Leptospermum lanigerum (Aiton) Sm. has the common names of “silky” or “woolly tea-tree”. It is found in Deep Creek Conservation Park along its permanent creeks, around its waterfalls and in its swamps. There it is often associated with other wetland species such as Eucalyptus ovata, Leucopogon lanceolatus, Correa eburnea, Goodenia ovata and Blechnum ferns.
The plant’s scientific name is derived the Greek words “leptos” and “sperma” meaning “slender seed”, which directly relates to the seeds of the type species L. scoparium, but also applies to L. lanigerum; “lanigerum” is from Latin for wool–bearing, describing the hairy fruit, buds and leaves of the species. The genus is commonly called “tea-trees”, a name which originated from the crews of Captain Cooks voyages who brewed tea from the leaves in an attempt to prevent scurvy.
The silky tea-tree occurs from the Mt Lofty ranges east to Victoria, New South Wales and Tasmania. The Type was from material cultivated in Kew Gardens from Cook’s second voyage in 1773 after seed was collected by Captain Furneaux of the HMS Adventure in Tasmania, so becoming the first Leptospermum brought into cultivation.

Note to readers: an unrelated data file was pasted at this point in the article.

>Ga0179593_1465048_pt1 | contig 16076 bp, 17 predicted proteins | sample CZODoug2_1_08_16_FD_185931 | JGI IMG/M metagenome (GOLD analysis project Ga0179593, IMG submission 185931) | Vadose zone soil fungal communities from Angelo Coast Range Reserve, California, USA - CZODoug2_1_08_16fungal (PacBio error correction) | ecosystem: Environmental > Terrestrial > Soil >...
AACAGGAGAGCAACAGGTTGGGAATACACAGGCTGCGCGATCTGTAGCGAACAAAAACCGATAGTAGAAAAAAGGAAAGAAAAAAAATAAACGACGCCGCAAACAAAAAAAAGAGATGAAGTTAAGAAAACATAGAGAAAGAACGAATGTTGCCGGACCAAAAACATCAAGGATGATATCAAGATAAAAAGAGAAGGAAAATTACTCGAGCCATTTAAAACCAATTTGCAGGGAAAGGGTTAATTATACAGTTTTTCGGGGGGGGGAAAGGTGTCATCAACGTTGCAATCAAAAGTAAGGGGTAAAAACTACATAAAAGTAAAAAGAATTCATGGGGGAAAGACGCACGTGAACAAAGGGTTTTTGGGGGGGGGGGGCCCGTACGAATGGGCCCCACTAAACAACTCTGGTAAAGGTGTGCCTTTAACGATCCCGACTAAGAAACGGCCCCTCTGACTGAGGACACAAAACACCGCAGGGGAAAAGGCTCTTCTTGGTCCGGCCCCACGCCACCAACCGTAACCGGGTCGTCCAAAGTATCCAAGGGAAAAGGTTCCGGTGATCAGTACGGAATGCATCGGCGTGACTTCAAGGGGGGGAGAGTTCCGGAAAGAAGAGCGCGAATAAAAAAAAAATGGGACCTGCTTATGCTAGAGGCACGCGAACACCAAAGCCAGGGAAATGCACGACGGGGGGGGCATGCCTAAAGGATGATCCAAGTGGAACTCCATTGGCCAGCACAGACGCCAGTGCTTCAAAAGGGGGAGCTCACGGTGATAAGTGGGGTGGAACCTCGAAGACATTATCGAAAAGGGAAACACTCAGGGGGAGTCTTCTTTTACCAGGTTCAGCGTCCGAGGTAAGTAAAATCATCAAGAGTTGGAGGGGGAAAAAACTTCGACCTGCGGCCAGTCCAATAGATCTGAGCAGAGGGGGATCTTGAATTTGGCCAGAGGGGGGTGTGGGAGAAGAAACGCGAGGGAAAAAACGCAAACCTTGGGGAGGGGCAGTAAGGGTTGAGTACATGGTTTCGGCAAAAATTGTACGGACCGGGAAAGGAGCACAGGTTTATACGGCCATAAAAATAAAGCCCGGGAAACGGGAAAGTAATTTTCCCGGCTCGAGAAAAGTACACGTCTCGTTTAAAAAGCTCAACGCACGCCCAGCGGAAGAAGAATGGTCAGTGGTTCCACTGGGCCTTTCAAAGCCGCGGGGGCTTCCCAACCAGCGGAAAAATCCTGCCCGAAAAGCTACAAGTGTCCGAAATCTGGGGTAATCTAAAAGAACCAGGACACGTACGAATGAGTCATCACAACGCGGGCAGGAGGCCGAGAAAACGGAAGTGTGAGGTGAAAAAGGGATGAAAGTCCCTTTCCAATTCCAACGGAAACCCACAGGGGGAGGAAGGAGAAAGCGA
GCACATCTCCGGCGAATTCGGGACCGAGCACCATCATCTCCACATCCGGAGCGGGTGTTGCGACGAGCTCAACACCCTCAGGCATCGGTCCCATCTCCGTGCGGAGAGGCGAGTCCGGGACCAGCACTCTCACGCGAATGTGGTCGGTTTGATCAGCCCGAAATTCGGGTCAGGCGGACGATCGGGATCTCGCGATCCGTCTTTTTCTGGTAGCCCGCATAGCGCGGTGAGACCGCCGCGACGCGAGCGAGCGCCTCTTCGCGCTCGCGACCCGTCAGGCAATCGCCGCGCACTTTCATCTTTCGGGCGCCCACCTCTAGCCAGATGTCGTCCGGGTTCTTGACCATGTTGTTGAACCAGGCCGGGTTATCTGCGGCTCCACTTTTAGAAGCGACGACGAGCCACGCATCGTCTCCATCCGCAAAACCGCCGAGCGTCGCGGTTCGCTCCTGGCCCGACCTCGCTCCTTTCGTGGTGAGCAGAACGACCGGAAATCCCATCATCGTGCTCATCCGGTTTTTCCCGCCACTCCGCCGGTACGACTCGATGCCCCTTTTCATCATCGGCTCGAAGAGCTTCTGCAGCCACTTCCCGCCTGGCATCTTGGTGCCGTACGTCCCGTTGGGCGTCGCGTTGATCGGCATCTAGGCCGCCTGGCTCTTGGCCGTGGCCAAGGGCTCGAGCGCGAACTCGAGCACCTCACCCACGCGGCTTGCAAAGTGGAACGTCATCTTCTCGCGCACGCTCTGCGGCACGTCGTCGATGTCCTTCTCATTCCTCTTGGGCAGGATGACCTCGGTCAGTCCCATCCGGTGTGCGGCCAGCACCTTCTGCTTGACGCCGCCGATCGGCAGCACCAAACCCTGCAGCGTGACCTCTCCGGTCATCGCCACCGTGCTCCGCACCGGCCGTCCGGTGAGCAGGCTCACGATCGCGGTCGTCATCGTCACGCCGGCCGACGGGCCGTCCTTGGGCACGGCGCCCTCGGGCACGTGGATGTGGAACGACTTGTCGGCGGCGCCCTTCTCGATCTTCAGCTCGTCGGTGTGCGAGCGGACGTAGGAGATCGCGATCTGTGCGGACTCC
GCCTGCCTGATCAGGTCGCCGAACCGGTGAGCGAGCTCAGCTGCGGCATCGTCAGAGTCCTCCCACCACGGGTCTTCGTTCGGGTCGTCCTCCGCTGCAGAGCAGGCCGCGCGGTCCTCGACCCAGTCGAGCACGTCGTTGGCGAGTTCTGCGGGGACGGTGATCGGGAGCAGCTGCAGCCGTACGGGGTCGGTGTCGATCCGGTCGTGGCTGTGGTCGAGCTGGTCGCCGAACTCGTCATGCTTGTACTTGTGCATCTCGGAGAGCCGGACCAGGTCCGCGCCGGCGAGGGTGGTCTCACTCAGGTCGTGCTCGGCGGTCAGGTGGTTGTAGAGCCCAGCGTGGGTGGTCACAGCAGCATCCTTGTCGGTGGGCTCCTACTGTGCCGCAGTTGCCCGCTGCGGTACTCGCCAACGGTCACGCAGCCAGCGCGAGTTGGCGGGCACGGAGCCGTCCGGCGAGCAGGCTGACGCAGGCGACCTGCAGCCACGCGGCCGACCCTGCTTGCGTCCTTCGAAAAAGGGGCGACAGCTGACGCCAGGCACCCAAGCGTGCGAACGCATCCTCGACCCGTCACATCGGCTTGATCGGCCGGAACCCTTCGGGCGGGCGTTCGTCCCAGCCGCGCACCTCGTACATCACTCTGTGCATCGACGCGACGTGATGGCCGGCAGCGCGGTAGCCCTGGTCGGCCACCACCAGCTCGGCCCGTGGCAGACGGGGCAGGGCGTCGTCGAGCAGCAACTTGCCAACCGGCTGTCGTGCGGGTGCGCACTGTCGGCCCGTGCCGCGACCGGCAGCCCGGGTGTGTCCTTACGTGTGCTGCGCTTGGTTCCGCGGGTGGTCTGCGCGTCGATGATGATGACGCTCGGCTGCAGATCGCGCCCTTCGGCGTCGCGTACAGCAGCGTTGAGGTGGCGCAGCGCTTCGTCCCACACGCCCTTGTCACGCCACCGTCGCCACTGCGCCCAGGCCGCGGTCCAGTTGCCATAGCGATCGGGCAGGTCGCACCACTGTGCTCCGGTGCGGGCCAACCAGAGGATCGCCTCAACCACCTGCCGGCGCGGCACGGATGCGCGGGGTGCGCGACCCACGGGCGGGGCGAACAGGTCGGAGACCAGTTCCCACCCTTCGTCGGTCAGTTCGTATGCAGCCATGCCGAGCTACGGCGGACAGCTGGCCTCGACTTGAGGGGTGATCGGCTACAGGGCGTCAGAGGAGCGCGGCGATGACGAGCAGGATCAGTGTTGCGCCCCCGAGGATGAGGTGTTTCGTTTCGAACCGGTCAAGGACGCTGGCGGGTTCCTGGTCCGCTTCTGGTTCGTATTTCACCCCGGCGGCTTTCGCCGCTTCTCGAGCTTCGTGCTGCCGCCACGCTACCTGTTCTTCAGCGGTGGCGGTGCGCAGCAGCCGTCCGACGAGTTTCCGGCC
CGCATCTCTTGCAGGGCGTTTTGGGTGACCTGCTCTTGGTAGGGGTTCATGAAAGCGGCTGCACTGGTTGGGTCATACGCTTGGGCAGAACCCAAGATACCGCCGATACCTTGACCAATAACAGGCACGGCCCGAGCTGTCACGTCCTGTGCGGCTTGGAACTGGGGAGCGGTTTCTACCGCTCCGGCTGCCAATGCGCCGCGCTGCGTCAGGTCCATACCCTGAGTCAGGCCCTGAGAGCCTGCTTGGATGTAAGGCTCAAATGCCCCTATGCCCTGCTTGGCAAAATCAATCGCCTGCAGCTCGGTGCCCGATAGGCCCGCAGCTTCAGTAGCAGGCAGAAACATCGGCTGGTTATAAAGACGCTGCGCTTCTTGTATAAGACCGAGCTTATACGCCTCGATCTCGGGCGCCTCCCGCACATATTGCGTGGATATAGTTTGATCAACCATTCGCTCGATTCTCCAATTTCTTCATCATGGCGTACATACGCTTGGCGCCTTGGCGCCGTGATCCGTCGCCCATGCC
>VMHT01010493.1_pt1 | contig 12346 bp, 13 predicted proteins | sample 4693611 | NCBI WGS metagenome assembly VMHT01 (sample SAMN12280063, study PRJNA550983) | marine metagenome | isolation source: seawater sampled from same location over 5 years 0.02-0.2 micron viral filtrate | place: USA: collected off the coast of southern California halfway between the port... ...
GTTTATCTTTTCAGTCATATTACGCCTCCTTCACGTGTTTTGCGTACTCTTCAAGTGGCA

In South Australia, it grows into a small tree but can become quite large in springs on Western Kangaroo Island. Its white flowers are prominent in late spring and attract many insect pollinators such as jewel beetles. The seeds are held in woody capsules and are released after fire or other disturbances, but the species also possess lignotubers and epicormic buds and can grow back quickly after fire.
As its common name describes, the silky tea-tree’s hairy leaves gives the plant an attractive grey-silver sheen, it commonly grows with the greener foliaged “prickly tea-tree” Leptospermum continentale, and hybrids with intermediate characters are fairly common. A green variant of L. lanigerum also occurs in the South-east of South Australia and Western Victoria and was considered by Joy Thompson in a revision of the genus (Telopea 3(3): 301-449, 1986, 17.7mb PDF) to be a possible relict influence of L. nitidum that now occurs in Tasmania.
The recent high prices for New Zealand’s Manuka honey from L. scoparium has created much ongoing interest and research into Australian Leptospermum species. Many Australian species have been found to have significant levels of DHA (dihydroxyacetone), with one website report noting that L. lanigerum “ticks many boxes”. Selection of high yielding populations and breeding programmes are continuing (see ABC report).
Note that the related species Leptospermum laevigatum (coastal tea-tree) from Victoria, Tasmania and New South Wales, is a highly invasive weed in most Australian states and now declared in South Australia (580kb PDF fact sheet from Biosecurity SA).
Contributed by Martin O’Leary.